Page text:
Tag: cloud computing trends

In recent years news about cloud technology and cloud computing has been the subject of keen interest.


However, when pressed to define exactly what this somewhat ephemeral “cloud” is, many market observers find themselves at a loss.

In view of the somewhat fuzzy understanding of the cloud, here’s a fairly simple and straightforward definition borrowed from the authors of “Cloud Computing for Dummies,” who describe it this way:

What Is the ‘Cloud’

“The ‘cloud’ in cloud computing can be defined as the set of hardware, networks, storage, services, and interfaces that combine to deliver aspects of computing as a service.” They go on to explain that cloud services can include the delivery of infrastructure, software, and storage over the Internet based on user demand.

However you define it, one thing is certain. Cloud technology is rapidly gaining acceptance and being more widely adopted by a number of industry groups.

Multiple Benefits

The cloud’s benefits for businesses — both large and small — are considerable, and gradual recognition of these benefits, perhaps grudging at first, has managed to convince an increasing number of companies to go with the cloud.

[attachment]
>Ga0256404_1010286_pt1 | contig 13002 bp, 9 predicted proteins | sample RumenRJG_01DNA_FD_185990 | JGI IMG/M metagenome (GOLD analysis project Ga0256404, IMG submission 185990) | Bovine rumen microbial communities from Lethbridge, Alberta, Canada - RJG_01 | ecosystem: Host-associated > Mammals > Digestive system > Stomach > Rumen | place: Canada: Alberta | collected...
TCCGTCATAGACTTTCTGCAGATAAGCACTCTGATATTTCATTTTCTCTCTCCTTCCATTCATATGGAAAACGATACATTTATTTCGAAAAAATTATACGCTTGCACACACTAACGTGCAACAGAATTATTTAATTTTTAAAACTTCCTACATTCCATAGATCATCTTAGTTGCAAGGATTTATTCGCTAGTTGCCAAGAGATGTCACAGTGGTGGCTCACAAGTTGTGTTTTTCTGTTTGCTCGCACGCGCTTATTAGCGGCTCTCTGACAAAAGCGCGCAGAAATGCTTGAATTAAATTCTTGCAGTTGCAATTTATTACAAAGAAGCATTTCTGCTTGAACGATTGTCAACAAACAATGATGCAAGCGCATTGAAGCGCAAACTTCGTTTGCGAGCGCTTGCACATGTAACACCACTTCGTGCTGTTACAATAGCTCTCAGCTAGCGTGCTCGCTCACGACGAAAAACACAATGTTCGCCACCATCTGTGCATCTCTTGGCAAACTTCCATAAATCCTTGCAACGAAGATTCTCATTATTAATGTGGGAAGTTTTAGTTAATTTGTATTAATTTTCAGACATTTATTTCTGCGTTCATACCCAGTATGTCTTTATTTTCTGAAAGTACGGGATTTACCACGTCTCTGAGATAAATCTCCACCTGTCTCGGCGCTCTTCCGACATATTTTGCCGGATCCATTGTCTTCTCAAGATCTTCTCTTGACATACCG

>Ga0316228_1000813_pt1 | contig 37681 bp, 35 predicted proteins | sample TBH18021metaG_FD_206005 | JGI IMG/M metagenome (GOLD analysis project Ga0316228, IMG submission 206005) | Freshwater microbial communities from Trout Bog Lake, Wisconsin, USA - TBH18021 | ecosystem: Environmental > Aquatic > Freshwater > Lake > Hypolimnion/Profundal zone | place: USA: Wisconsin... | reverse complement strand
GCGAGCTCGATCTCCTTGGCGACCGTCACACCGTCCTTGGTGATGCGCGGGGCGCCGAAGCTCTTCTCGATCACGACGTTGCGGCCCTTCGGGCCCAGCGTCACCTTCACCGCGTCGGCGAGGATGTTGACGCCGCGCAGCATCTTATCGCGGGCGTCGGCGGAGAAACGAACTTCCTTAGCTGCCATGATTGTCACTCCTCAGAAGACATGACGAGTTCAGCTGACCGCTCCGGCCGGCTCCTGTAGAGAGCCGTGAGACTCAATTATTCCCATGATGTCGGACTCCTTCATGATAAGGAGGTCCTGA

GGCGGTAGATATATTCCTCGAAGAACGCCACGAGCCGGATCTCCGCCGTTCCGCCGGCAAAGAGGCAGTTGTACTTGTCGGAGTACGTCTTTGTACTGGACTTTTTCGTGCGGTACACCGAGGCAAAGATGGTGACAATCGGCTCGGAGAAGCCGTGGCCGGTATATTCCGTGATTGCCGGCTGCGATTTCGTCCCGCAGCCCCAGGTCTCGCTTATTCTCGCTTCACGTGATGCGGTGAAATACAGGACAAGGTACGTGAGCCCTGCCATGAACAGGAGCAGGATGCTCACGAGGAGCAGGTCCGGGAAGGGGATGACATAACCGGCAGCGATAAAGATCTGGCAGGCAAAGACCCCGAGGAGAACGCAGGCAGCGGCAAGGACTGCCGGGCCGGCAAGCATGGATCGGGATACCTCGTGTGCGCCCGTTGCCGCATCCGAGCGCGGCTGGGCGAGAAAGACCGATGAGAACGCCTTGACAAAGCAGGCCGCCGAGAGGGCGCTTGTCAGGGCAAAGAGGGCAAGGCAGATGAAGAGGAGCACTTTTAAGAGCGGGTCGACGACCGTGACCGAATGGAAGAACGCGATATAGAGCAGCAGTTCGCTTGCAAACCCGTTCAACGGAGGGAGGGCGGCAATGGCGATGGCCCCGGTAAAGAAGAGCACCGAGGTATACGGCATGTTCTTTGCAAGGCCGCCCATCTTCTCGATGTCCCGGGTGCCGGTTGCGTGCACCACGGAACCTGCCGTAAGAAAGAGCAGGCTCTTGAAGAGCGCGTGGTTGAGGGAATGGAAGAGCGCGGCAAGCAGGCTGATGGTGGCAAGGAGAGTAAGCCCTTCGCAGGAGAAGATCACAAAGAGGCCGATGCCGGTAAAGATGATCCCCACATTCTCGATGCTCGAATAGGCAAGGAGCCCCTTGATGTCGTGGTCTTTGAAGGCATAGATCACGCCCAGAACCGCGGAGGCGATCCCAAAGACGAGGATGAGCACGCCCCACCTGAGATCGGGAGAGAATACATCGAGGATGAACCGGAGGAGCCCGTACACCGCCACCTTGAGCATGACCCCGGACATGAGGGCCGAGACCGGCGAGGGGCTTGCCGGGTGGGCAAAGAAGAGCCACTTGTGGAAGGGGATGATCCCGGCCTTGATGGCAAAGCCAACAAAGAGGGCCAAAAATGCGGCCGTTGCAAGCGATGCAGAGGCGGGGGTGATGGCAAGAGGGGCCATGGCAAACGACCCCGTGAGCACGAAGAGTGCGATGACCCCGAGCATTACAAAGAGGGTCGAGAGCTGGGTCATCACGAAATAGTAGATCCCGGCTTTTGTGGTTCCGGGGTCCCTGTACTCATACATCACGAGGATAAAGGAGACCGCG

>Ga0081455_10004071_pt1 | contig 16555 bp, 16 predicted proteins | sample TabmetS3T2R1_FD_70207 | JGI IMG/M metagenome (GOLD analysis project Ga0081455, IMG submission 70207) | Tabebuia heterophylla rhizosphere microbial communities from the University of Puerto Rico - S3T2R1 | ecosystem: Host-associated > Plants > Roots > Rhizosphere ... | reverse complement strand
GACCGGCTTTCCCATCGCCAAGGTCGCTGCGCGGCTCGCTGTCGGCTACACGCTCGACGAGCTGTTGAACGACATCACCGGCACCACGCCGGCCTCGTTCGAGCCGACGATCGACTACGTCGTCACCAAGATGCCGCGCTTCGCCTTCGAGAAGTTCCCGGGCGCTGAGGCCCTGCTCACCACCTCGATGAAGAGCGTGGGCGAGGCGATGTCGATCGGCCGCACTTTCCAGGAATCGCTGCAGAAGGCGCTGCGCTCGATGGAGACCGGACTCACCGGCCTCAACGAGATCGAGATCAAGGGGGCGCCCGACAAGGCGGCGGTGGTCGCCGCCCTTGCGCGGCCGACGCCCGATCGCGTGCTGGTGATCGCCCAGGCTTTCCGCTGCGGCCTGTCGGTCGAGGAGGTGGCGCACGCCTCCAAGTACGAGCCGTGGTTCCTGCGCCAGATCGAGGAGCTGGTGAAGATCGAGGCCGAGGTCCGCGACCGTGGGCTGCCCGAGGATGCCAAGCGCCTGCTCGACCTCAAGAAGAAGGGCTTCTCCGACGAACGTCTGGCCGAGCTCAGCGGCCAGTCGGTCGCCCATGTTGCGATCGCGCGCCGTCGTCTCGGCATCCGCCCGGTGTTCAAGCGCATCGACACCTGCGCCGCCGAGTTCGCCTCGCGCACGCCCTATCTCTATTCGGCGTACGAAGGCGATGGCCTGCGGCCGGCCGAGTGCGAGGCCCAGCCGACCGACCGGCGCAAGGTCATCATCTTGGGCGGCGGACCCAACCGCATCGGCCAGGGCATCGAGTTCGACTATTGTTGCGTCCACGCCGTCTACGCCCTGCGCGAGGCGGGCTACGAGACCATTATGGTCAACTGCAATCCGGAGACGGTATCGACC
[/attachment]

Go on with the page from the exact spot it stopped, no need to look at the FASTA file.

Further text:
Depending on the extent to which a company wants to move its operations onto the cloud, the technology offers three primary categories of service:

Software as a Service

Software as a Service, or SaaS, involves the licensing and delivery of cloud-based software on a subscription basis. Independent software vendors and application service providers provide on-demand access to these software services along with relevant database storage.

Infrastructure as a Service, or IaaS, is a service model that’s sometimes known as Hardware as a Service. Under IaaS, a company pays a service provider for access to all the equipment required to support company operations. The service provider typically owns the equipment and is responsible for housing, running, and maintaining it.

Platform as a Service

Platform as a Service, or PaaS, offers companies a way to rent hardware, operating systems, storage, and network capacity over the Internet.

While almost every industry has moved at least some portions of its operations or data storage onto the cloud, here, in no particular order, are four industries that are embracing the cloud: